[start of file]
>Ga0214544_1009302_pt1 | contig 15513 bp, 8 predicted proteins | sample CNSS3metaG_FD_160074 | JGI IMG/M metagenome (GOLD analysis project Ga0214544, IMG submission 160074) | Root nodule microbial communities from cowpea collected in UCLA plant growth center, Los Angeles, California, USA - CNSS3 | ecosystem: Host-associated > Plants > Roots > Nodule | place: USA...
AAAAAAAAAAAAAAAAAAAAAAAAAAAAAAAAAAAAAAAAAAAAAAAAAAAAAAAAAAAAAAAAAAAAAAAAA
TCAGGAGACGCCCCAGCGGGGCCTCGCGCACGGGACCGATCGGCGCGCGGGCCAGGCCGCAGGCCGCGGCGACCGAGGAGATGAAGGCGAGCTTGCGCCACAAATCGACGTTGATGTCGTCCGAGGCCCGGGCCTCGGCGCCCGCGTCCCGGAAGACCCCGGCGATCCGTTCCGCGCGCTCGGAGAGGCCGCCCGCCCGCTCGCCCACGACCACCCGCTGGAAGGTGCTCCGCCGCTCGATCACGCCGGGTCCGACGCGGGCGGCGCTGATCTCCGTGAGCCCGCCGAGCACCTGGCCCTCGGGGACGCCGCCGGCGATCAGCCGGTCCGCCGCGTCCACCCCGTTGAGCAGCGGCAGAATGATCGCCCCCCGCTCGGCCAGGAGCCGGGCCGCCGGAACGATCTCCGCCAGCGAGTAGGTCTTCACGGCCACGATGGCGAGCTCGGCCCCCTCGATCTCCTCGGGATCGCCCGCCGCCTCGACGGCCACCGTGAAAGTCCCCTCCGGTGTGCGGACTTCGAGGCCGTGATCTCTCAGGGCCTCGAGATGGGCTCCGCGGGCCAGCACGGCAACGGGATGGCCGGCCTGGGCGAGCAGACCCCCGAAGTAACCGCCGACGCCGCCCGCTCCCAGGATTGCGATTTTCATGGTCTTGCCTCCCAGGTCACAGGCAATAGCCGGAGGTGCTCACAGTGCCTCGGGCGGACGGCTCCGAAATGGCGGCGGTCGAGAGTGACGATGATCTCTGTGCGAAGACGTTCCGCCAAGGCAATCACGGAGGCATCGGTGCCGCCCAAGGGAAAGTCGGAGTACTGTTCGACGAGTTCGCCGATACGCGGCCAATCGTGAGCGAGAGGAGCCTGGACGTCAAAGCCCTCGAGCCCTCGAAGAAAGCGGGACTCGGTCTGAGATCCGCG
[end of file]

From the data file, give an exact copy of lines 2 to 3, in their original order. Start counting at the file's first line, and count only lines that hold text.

AAAAAAAAAAAAAAAAAAAAAAAAAAAAAAAAAAAAAAAAAAAAAAAAAAAAAAAAAAAAAAAAAAAAAAAAA
TCAGGAGACGCCCCAGCGGGGCCTCGCGCACGGGACCGATCGGCGCGCGGGCCAGGCCGCAGGCCGCGGCGACCGAGGAGATGAAGGCGAGCTTGCGCCACAAATCGACGTTGATGTCGTCCGAGGCCCGGGCCTCGGCGCCCGCGTCCCGGAAGACCCCGGCGATCCGTTCCGCGCGCTCGGAGAGGCCGCCCGCCCGCTCGCCCACGACCACCCGCTGGAAGGTGCTCCGCCGCTCGATCACGCCGGGTCCGACGCGGGCGGCGCTGATCTCCGTGAGCCCGCCGAGCACCTGGCCCTCGGGGACGCCGCCGGCGATCAGCCGGTCCGCCGCGTCCACCCCGTTGAGCAGCGGCAGAATGATCGCCCCCCGCTCGGCCAGGAGCCGGGCCGCCGGAACGATCTCCGCCAGCGAGTAGGTCTTCACGGCCACGATGGCGAGCTCGGCCCCCTCGATCTCCTCGGGATCGCCCGCCGCCTCGACGGCCACCGTGAAAGTCCCCTCCGGTGTGCGGACTTCGAGGCCGTGATCTCTCAGGGCCTCGAGATGGGCTCCGCGGGCCAGCACGGCAACGGGATGGCCGGCCTGGGCGAGCAGACCCCCGAAGTAACCGCCGACGCCGCCCGCTCCCAGGATTGCGATTTTCATGGTCTTGCCTCCCAGGTCACAGGCAATAGCCGGAGGTGCTCACAGTGCCTCGGGCGGACGGCTCCGAAATGGCGGCGGTCGAGAGTGACGATGATCTCTGTGCGAAGACGTTCCGCCAAGGCAATCACGGAGGCATCGGTGCCGCCCAAGGGAAAGTCGGAGTACTGTTCGACGAGTTCGCCGATACGCGGCCAATCGTGAGCGAGAGGAGCCTGGACGTCAAAGCCCTCGAGCCCTCGAAGAAAGCGGGACTCGGTCTGAGATCCGCG